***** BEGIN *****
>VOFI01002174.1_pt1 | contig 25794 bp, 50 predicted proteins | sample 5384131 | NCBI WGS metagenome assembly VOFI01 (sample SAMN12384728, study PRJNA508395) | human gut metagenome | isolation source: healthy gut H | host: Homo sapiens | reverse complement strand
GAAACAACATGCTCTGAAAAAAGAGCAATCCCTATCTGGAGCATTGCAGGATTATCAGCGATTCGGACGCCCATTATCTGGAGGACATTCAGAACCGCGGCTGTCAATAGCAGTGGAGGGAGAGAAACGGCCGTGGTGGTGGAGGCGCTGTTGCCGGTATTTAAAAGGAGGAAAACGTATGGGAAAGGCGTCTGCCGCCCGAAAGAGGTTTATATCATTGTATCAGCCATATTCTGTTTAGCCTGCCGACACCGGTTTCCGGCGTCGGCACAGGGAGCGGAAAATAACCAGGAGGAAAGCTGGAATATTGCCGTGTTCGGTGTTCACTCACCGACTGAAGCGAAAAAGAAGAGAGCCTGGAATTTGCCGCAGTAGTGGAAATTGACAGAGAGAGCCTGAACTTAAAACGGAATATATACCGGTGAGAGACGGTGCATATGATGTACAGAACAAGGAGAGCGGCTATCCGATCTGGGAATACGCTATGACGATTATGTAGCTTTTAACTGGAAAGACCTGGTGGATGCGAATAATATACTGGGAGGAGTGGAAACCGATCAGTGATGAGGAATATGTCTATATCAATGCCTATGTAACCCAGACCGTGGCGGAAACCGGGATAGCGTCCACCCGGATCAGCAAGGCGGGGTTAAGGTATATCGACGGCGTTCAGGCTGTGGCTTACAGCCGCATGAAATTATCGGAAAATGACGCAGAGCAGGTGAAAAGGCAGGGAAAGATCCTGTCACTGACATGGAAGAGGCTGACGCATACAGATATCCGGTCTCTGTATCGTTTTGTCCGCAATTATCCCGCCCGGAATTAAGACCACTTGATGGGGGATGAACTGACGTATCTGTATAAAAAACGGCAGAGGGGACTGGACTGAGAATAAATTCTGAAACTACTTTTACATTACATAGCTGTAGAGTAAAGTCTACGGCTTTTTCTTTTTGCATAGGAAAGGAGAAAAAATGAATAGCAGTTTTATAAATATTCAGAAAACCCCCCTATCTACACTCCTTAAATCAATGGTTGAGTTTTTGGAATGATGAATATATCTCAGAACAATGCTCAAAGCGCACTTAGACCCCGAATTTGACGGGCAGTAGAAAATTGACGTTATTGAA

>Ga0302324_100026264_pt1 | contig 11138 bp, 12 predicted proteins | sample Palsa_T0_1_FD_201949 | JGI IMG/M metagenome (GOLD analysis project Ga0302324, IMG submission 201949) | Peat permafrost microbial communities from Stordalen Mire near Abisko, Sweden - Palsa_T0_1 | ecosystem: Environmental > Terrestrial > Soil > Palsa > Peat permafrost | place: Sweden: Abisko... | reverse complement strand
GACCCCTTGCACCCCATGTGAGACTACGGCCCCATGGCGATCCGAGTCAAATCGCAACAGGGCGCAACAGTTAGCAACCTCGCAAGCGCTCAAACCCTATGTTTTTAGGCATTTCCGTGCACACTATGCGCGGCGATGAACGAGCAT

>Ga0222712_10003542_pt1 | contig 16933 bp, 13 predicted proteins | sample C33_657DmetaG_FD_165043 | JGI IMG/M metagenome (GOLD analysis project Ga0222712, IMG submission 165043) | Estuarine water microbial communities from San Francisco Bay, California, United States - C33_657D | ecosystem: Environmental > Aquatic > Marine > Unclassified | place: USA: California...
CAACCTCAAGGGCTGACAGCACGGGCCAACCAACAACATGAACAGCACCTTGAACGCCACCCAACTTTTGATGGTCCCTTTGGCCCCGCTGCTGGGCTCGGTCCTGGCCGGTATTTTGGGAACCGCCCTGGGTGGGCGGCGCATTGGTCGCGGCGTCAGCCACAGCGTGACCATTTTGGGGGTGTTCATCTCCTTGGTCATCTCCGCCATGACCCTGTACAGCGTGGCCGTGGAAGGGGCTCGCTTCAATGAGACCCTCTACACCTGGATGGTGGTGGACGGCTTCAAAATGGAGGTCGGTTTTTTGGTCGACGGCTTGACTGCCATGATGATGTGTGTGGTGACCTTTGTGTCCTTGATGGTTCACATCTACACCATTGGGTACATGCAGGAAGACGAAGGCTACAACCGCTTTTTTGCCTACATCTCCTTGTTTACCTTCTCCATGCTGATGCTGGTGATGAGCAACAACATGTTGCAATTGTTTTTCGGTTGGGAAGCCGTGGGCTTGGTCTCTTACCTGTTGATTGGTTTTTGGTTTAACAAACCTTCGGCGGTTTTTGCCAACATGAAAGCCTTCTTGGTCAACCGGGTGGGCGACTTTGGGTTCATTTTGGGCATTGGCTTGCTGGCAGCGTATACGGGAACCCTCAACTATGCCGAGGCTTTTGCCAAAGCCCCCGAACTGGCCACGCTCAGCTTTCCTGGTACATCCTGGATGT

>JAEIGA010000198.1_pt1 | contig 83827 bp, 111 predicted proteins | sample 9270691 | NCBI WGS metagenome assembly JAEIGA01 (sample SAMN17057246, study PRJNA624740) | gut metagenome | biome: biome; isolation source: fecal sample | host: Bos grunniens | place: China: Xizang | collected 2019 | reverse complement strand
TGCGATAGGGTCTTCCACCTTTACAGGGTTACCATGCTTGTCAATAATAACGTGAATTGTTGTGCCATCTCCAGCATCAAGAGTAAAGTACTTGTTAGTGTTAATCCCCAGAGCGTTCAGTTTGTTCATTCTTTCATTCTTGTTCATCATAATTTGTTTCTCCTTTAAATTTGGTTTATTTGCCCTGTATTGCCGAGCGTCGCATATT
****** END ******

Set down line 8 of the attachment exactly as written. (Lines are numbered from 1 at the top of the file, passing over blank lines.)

TGCGATAGGGTCTTCCACCTTTACAGGGTTACCATGCTTGTCAATAATAACGTGAATTGTTGTGCCATCTCCAGCATCAAGAGTAAAGTACTTGTTAGTGTTAATCCCCAGAGCGTTCAGTTTGTTCATTCTTTCATTCTTGTTCATCATAATTTGTTTCTCCTTTAAATTTGGTTTATTTGCCCTGTATTGCCGAGCGTCGCATATT